Although from an early period the Romans distinguished between the human and divine orders,4 the two spheres of ius and fas occasionally overlapped. The link between ius and fas is evident from the fact that certain types of behaviour involving a gross breach of faith5 originally related to ius but were deemed particularly reprehensible as they were also interpreted to violate fas. In the archaic period, the notions of ius and fas were also linked through the king who, as head of the state, dealt with matters pertaining to both human and divine law. Moreover, until as late as the second century BC the interpretation of the norms of ius was governed by the college of the pontiffs, who acted as custodians of both the divine and the secular law. They alone were acquainted with the technical forms employed in creating the typical transactions of private law, and were entitled to present advice and authoritative opinions on questions of law. As members of the Roman ruling class, the pontiffs represented a unique combination of socio-economic power with religious and political authority. This blend of economic and political power with religious authority provided a sufficient legitimation of their judicial authority.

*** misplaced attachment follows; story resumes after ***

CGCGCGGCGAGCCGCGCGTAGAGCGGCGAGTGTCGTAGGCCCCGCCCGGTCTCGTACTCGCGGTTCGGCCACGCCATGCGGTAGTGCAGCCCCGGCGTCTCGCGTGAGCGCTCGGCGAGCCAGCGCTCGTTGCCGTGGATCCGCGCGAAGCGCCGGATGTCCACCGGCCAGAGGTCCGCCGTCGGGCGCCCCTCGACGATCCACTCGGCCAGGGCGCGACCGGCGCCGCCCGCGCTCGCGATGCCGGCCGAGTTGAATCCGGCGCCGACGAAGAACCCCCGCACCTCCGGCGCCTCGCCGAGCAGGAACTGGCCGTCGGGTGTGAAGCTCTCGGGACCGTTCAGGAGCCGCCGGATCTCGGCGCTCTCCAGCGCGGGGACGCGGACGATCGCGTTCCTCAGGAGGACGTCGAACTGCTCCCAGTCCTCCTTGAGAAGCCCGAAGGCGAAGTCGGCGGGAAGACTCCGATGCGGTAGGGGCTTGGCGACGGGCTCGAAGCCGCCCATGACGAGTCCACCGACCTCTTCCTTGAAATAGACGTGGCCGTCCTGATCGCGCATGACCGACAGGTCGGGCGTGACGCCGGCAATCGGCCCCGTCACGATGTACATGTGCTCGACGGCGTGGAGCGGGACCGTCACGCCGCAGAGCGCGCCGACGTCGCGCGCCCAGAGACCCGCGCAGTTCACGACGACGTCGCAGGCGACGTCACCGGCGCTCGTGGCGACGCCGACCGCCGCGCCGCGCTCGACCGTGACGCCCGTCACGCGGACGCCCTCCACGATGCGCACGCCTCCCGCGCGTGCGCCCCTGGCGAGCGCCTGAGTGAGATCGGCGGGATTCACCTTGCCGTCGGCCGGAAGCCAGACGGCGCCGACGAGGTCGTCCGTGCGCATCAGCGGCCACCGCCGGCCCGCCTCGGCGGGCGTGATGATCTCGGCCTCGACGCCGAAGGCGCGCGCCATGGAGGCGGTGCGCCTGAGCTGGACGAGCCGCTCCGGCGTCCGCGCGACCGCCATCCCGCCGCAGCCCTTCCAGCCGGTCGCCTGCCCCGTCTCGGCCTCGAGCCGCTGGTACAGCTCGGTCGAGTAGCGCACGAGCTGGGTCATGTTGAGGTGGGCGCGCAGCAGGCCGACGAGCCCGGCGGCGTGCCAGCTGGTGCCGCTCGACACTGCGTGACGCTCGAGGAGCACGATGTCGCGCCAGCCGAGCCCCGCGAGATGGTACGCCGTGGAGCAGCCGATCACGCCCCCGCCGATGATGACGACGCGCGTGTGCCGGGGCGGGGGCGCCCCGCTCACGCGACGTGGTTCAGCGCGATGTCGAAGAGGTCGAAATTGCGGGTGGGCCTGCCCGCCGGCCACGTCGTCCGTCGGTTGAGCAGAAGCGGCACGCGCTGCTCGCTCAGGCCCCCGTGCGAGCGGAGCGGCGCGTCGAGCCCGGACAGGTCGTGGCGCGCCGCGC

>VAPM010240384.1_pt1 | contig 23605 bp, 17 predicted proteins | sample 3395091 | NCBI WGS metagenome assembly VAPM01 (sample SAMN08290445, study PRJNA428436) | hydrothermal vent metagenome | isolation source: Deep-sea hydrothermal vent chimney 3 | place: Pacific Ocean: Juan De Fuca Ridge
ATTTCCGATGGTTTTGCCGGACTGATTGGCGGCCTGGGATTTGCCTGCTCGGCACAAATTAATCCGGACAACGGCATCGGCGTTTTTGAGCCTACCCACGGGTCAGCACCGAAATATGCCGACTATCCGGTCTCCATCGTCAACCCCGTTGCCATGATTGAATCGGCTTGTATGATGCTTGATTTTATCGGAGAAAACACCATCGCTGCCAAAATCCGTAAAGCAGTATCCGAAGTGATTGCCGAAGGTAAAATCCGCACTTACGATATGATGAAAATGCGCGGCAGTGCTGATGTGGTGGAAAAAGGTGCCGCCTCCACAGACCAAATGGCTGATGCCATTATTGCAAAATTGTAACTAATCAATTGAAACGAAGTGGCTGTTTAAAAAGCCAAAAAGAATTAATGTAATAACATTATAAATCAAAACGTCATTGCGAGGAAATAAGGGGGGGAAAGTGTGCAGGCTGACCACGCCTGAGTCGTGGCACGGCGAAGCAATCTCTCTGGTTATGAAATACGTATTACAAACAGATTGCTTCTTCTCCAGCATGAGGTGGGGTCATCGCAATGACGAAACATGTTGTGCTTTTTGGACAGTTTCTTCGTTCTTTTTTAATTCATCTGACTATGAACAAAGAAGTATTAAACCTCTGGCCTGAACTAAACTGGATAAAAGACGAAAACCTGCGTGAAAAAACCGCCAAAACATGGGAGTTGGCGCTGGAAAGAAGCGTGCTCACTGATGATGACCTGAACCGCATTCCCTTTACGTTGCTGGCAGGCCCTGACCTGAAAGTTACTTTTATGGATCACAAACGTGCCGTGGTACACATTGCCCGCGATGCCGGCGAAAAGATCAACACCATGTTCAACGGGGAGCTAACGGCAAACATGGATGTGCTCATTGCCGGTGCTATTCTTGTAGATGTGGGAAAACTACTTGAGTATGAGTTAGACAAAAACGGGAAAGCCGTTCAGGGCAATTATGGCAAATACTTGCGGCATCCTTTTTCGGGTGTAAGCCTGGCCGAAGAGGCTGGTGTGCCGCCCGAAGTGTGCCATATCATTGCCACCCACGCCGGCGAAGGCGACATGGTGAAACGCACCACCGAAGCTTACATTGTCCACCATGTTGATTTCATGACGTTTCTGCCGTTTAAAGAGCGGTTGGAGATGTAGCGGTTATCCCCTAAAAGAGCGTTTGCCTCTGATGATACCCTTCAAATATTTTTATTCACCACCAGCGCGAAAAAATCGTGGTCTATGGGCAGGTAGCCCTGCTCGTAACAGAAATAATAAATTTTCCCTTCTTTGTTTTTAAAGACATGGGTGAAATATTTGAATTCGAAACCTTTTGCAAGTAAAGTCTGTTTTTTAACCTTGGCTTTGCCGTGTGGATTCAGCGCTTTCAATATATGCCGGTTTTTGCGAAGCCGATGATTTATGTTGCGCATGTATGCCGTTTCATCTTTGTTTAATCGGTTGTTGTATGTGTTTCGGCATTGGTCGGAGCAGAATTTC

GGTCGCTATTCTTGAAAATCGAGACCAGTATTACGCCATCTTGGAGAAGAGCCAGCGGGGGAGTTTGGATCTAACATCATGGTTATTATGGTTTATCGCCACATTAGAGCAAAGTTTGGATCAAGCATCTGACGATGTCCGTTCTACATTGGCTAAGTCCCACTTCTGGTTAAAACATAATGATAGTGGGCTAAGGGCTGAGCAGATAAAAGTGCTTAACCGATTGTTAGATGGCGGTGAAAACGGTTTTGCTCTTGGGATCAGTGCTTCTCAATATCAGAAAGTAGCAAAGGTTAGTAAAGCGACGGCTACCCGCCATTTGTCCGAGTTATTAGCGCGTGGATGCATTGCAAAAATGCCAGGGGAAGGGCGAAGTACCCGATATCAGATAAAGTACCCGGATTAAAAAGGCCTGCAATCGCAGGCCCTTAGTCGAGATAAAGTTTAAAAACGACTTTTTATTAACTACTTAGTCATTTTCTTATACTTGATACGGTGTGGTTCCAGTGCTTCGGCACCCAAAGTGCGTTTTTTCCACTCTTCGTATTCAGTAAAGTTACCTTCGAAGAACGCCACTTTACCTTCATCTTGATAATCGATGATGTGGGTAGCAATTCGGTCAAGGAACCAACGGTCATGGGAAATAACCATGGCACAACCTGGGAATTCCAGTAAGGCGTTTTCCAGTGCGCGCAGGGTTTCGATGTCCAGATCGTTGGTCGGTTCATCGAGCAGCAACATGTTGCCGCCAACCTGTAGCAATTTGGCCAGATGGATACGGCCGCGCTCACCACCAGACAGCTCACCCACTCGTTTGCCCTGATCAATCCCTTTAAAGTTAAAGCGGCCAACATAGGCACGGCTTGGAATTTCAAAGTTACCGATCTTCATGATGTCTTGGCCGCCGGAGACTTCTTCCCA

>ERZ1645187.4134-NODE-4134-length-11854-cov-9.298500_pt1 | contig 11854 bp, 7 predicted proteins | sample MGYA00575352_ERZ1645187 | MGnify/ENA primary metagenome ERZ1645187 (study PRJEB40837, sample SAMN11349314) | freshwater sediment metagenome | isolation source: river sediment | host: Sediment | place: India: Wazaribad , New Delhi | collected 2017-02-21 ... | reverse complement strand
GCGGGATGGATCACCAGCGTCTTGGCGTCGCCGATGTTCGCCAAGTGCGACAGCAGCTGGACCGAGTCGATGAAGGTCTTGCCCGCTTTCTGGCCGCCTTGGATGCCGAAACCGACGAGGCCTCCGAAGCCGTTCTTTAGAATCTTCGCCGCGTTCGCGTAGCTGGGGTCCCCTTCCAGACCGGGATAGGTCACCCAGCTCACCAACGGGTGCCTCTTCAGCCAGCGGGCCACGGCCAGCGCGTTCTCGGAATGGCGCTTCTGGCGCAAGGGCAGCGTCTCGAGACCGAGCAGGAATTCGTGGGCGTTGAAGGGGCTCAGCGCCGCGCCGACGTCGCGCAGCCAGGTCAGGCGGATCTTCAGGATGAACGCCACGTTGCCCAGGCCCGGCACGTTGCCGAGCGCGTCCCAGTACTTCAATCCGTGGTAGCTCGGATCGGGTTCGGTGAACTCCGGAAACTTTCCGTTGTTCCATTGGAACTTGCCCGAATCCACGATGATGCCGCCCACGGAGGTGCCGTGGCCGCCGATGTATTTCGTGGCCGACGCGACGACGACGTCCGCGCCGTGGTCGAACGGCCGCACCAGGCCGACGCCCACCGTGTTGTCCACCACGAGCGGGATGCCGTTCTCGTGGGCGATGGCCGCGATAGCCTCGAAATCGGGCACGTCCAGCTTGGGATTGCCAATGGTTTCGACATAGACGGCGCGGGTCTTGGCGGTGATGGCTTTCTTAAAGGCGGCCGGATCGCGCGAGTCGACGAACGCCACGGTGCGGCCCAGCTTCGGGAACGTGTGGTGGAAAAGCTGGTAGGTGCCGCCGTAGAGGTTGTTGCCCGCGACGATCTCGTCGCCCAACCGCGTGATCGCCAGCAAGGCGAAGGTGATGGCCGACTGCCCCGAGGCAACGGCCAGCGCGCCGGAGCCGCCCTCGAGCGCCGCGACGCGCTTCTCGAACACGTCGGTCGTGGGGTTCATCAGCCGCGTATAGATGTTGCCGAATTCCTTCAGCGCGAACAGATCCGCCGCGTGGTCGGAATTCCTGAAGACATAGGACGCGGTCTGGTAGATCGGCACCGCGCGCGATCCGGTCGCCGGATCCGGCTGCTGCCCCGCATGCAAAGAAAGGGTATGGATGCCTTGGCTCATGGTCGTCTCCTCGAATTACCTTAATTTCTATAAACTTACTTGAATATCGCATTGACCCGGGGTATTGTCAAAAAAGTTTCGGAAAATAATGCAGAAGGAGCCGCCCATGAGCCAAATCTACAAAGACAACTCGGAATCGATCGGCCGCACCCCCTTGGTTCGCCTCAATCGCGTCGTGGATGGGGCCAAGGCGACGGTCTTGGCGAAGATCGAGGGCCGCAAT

As Roman legal thinking developed, ius or law in a broad sense was construed to embody a strong normative element, reflecting the relationship between law and justice (iustitia).6 In this broad normative sense ius is not the same as morality nor as positive law; rather, it is right law, or positive law as it ought to exist in light of what morality and justice ordain.7 Ius, as defined above, was distinguished from lex (plural leges). The latter term signified a law created by a competent legislative organ of the state in conformance with a prescribed procedure. During the Republic the term lex was used to denote a statute enacted by a popular assembly and created in a form directed to all citizens. However, in fact and often in form, the statute imparted general directions to jurisdictional magistrates.8 A lex, which by definition pertained to a specific type of legal relationship, drew upon ius but was not identified with it. The normative principles of ius that determined the question of lawfulness or unlawfulness were not reducible to the body of formally enacted laws. These principles were regarded as pre-existing and transcending the enacted law, which merely prescribed the method for implementing ius under certain circumstances. Unlawfulness was defined primarily in relation to ius, for an unlawful act was deemed to encroach upon the principles of ius that informed the particular legislative enactment encompassing the act. From this viewpoint, the word iniuria signified any infringement of the law comprised of an act performed ‘contra ius’. Furthermore, the application of a lex was typically strict, as an act or dispute was tackled according to the letter of the law without reference to the circumstances of the individual case. On the other hand, the norms of ius were construed as flexible and thus adaptable to the circumstances of each particular case. Whereas the implementation of a lex was based on formal criteria, the implementation of ius was anchored in its intrinsic rightness.9